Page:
<table class="email-footer-hero">
  <tr>
    {% 'social-icon' truncated... %}
    <td class="spacing" align="center" valign="center" width="8">
      &nbsp;&nbsp;&nbsp;&nbsp;
    </td>
    <td class="social-icon" align="center" valign="top" width="44">
      <a href="https://twitter.com">
        <img width="44" height="44" src="http://placehold.it/44x44" alt="twitter logo" hspace="0" vspace="0">
      </a>
    </td>
    <td class="spacing" align="center" valign="center" width="8">
      &nbsp;&nbsp;&nbsp;&nbsp;
    </td>
    {% 'social-icon' truncated... %}
  </tr>
</table>
.email-footer-hero {
  .social-icon { width: 44px; }
  .spacing { width: 16px; }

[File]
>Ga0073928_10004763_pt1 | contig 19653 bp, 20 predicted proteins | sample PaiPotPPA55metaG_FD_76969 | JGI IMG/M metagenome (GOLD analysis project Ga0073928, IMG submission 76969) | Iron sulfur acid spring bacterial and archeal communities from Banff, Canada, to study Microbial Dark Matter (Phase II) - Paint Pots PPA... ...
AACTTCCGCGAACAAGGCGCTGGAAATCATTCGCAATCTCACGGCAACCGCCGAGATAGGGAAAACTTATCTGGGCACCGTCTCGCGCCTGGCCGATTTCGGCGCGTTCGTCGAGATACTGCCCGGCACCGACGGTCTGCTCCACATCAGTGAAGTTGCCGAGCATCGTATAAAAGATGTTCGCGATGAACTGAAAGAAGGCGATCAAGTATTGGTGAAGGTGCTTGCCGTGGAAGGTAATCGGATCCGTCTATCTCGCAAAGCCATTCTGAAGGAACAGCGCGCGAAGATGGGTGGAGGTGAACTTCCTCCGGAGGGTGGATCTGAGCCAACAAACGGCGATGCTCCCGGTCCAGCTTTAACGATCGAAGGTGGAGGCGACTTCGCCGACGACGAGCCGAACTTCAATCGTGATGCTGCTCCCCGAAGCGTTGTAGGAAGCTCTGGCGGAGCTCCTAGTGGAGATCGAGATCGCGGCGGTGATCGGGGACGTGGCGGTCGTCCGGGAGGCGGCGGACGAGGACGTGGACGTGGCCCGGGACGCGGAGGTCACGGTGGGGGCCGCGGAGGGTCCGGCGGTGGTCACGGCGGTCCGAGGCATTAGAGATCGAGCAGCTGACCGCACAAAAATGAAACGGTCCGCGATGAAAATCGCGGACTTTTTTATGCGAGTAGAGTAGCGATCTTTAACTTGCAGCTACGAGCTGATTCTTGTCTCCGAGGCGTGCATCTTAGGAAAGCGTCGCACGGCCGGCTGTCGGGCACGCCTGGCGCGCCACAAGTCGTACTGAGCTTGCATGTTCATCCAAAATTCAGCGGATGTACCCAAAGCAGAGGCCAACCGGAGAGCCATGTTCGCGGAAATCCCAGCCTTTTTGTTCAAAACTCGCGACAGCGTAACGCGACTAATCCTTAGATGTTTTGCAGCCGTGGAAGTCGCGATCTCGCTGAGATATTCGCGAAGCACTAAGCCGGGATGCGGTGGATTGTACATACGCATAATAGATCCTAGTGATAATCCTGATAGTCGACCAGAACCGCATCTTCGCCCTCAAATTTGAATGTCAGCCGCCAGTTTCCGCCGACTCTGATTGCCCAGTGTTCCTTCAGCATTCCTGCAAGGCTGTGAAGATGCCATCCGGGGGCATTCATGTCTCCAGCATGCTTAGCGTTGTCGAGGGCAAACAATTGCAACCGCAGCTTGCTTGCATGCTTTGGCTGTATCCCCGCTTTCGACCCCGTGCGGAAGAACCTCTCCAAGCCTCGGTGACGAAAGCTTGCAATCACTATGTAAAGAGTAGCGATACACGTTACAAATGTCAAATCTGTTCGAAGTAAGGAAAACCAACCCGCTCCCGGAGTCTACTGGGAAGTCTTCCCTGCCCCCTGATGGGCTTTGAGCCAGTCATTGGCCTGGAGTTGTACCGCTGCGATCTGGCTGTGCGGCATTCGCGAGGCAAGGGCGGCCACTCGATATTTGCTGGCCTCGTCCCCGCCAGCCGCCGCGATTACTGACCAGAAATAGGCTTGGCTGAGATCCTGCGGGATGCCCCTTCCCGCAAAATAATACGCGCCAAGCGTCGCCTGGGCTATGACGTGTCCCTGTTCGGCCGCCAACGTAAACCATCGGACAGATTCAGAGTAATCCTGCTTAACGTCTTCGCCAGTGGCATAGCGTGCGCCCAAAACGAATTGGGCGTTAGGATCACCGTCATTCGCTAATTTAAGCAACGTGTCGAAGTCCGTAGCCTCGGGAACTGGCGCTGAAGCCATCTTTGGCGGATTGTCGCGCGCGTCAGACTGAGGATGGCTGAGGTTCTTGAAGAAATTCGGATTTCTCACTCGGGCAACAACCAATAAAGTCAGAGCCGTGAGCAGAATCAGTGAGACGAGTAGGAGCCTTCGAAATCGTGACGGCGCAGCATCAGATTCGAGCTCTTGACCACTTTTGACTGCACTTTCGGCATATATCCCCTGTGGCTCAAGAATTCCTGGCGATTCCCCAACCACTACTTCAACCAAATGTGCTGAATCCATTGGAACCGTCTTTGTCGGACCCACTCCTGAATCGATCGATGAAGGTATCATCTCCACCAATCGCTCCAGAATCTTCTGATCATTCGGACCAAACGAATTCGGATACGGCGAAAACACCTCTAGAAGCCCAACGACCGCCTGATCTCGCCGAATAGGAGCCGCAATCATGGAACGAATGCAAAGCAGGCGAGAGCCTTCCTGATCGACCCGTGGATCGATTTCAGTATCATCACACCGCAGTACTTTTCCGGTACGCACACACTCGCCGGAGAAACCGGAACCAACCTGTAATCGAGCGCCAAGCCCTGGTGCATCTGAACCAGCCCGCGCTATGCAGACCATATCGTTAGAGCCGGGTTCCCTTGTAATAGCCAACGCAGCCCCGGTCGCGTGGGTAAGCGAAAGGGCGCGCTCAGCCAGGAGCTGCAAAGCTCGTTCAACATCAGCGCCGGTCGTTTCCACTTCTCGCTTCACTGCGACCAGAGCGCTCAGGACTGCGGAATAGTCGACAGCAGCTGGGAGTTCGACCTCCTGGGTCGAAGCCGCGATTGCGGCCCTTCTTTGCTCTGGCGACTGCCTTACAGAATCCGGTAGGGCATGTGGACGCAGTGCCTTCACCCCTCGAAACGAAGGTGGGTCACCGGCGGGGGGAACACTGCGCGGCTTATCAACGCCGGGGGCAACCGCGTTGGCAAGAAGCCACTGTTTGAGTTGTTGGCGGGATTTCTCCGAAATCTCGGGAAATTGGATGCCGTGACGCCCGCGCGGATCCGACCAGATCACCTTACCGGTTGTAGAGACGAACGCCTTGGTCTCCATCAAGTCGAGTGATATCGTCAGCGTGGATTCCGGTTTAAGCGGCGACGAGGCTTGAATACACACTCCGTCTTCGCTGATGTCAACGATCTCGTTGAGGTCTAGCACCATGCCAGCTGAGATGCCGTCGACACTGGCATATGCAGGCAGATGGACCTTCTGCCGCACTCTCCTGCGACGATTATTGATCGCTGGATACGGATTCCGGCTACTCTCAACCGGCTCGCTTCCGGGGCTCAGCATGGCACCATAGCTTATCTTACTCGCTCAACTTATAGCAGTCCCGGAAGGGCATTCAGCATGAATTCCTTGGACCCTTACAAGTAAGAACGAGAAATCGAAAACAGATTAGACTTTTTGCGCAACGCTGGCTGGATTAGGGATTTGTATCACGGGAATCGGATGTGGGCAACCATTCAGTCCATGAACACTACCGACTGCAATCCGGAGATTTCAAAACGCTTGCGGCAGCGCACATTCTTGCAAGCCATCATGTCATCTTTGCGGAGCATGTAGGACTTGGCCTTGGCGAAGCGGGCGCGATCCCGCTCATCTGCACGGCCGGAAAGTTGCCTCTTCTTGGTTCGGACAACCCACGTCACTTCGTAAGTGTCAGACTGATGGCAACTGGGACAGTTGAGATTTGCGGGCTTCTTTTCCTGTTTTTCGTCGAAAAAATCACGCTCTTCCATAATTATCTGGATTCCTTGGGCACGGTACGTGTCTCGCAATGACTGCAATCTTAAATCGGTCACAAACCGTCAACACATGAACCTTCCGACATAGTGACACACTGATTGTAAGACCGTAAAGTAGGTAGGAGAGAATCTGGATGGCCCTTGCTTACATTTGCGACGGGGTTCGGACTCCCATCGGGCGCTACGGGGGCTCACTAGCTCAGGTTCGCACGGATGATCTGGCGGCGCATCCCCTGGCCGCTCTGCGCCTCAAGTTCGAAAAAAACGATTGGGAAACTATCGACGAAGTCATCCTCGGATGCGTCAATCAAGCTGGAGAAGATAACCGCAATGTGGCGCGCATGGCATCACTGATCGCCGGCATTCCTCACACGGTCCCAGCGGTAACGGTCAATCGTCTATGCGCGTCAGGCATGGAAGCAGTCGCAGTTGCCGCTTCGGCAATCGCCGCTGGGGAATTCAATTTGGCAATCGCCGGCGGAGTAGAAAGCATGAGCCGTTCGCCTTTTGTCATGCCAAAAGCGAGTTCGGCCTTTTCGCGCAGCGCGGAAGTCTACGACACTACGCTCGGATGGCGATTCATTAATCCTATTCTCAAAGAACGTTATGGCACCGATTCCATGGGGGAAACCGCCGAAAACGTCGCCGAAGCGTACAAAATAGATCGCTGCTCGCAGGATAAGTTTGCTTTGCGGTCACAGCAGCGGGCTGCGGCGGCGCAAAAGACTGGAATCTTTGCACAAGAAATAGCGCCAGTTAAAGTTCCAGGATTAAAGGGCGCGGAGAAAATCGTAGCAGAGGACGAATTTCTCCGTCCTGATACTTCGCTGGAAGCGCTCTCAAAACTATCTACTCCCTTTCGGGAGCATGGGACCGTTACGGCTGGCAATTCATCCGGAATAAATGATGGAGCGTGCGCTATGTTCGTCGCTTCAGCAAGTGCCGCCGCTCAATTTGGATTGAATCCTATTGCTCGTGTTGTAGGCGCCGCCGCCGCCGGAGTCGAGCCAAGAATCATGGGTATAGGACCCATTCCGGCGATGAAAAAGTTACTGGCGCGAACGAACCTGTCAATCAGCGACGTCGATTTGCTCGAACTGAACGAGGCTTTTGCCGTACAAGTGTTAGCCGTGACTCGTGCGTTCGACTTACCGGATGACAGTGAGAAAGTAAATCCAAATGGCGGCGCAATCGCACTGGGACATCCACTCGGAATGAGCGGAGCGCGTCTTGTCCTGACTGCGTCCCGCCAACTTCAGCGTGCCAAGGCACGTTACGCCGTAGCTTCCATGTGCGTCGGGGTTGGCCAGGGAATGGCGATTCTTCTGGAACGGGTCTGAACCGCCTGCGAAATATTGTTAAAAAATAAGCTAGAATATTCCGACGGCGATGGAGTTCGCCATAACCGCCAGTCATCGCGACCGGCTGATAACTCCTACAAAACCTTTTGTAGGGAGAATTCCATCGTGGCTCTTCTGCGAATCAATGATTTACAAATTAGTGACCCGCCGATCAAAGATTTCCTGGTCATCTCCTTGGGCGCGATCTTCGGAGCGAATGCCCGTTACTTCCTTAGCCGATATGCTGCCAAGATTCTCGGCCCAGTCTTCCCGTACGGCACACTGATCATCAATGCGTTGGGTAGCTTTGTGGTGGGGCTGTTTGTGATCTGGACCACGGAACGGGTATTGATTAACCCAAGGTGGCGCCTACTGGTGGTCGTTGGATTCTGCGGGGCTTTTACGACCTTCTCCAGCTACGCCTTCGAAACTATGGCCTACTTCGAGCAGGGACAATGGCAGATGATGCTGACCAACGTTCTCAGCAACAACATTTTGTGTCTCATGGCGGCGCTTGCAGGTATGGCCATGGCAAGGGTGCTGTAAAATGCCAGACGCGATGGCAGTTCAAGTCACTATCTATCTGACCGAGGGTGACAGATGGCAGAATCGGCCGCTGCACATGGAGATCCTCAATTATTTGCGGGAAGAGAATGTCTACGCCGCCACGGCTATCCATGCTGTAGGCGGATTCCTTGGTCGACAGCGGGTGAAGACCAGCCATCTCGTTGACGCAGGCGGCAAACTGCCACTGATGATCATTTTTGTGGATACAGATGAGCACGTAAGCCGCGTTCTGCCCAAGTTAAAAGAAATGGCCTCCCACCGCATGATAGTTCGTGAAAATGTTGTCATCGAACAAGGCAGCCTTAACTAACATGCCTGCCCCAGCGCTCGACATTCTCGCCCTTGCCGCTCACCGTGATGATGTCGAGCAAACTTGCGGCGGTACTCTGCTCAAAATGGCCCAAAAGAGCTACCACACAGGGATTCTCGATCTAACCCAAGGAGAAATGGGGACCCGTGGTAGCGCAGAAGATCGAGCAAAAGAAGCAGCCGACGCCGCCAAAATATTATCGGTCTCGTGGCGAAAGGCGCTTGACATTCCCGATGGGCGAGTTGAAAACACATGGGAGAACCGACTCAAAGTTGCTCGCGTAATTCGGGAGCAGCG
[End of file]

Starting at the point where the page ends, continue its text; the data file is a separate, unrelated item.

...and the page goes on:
img {
    min-width: 44px;
    height: 44px;
    min-height: 44px;
  }

  a { width: 44px; }
}

Conclusion

As you can see, developing email templates takes time and creative thinking to solve the issues like we encountered. The Email Template Guide allows us to set up a solid development environment to create and deliver fully tested templates easily and quickly.

Even when creating a whole email campaign with a lot of different templates, creating and maintaining them is now a breeze.

To see everything we covered in action, check out the Email Template Guide on our GitHub.

Our future plans

We think our Email Template Guide is still maturing into something even more exciting. Take a look at our to-do list or our open issues. If you have any tips or things you want to see implemented please let us know.